President Trump said Friday that Attorney General Jeff Sessions should launch an investigation to identify the anonymous author of a New York Times op-ed who claimed to be part of a “resistance” inside the administration.
Mr. Trump called it a “national security” issue.
“Jeff should be investigating who the author of that piece was because I really believe it’s national security,” the president told reporters aboard Air Force One as they traveled from Montana to Fargo, North Dakota, for campaign events.
Mr. Trump also is looking into possible action against The New York Times.
The New York Times responded that an investigation would be a “blatant abuse of government power.”
“We’re confident that the Department of Justice understands that the First Amendment protects all American citizens and that it would not participate in such a blatant abuse of government power,” the newspaper said in a statement. “The President’s threats both underscore why we much safeguard the identity of the writer of this Op-Ed and serve as a reminder of the importance of a free and independent press to American democracy.”
The president also said that he was still exploring what action could be taken against the author.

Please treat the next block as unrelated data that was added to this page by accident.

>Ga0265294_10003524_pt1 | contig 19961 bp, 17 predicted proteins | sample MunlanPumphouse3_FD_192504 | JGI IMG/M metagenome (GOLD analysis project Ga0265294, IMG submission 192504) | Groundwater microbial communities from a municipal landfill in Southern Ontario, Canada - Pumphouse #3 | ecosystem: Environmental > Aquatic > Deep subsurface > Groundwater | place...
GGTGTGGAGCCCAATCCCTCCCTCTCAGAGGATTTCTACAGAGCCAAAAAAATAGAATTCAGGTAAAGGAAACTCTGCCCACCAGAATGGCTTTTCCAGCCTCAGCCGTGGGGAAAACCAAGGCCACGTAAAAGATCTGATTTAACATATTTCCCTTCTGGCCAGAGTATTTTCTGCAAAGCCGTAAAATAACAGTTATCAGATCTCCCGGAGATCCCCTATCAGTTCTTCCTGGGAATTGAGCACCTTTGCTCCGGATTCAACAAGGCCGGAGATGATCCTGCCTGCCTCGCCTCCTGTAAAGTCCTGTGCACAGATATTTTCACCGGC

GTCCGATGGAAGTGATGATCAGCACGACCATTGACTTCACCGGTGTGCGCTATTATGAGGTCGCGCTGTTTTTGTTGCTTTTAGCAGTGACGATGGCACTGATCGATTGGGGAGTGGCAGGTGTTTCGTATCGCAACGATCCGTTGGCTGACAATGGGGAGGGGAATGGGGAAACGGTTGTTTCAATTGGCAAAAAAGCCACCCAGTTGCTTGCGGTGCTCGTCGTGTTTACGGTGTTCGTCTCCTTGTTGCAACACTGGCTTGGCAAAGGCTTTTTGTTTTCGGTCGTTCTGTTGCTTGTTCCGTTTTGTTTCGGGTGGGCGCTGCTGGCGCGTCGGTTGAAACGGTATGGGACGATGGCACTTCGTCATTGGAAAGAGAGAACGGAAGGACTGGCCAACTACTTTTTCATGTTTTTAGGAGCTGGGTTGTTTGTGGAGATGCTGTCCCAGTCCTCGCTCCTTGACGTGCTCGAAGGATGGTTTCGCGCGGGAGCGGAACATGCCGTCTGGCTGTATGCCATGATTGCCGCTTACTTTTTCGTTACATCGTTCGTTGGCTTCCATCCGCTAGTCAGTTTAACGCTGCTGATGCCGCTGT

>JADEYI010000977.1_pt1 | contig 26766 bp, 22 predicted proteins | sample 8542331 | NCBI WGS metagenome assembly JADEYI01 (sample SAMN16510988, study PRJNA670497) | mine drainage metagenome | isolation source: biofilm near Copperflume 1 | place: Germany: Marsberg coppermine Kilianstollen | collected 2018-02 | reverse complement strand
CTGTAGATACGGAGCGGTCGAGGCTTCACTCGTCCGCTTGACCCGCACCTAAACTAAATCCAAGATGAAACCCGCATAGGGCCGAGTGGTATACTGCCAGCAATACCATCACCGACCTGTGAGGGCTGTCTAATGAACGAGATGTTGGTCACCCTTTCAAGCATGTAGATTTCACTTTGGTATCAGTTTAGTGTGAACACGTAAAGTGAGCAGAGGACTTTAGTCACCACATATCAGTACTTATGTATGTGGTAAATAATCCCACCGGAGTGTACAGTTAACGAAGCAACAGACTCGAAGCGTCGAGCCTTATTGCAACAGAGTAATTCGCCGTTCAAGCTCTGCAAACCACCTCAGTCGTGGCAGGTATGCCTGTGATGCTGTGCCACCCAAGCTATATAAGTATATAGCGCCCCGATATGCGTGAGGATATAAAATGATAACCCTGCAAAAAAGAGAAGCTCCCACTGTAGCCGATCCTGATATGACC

“Supposing I have a high-level national security, and he has got a clearance … and he goes into a high-level meeting concerning China or Russia or North Korea or something,” he said. “I don’t want him in those meetings.”
Mr. Trump has fumed about the anonymous op-ed that was first published online Wednesday. The author was described as a senior administration official, a title that could apply to hundreds of people scattered across scores of agencies in Washington.
White House aides and Washington journalists have scrambled to find the author but it remains a mystery.
In the op-ed, the official claimed to be part of a group within the administration was protecting America from the president’s erratic behavior.
“The dilemma — which [the president] does not fully grasp — is that many of the senior officials in his own administration are working diligently from within to frustrate parts of his agenda and his worst inclinations,” wrote the official.
Mr. Trump didn’t rule out giving lie-detector tests to administration officials, saying Sen. Rand Paul made that suggestion and that he likes and respects the Kentucky Republican.
Still, the president said he trusts the people around him in the White House. But he is being more selective about who attends major meetings, he said, adding he doesn’t want people in the room with whom he is not already familiar.
He called the White House a “well-oiled machine.”
“It is running beautifully,” he said.
The unflattering depiction in the op-ed mirrored criticisms from Mr. Trump’s political foes going back to the 2016 presidential race.
The op-ed gave Democrats fresh ammunition to muse about removing Mr. Trump from office under the 25th Amendment, which sets procedures for replacing the president or vice president in the event of death, removal or incapacitation.
• Gabriella Muñoz contributed to this story.
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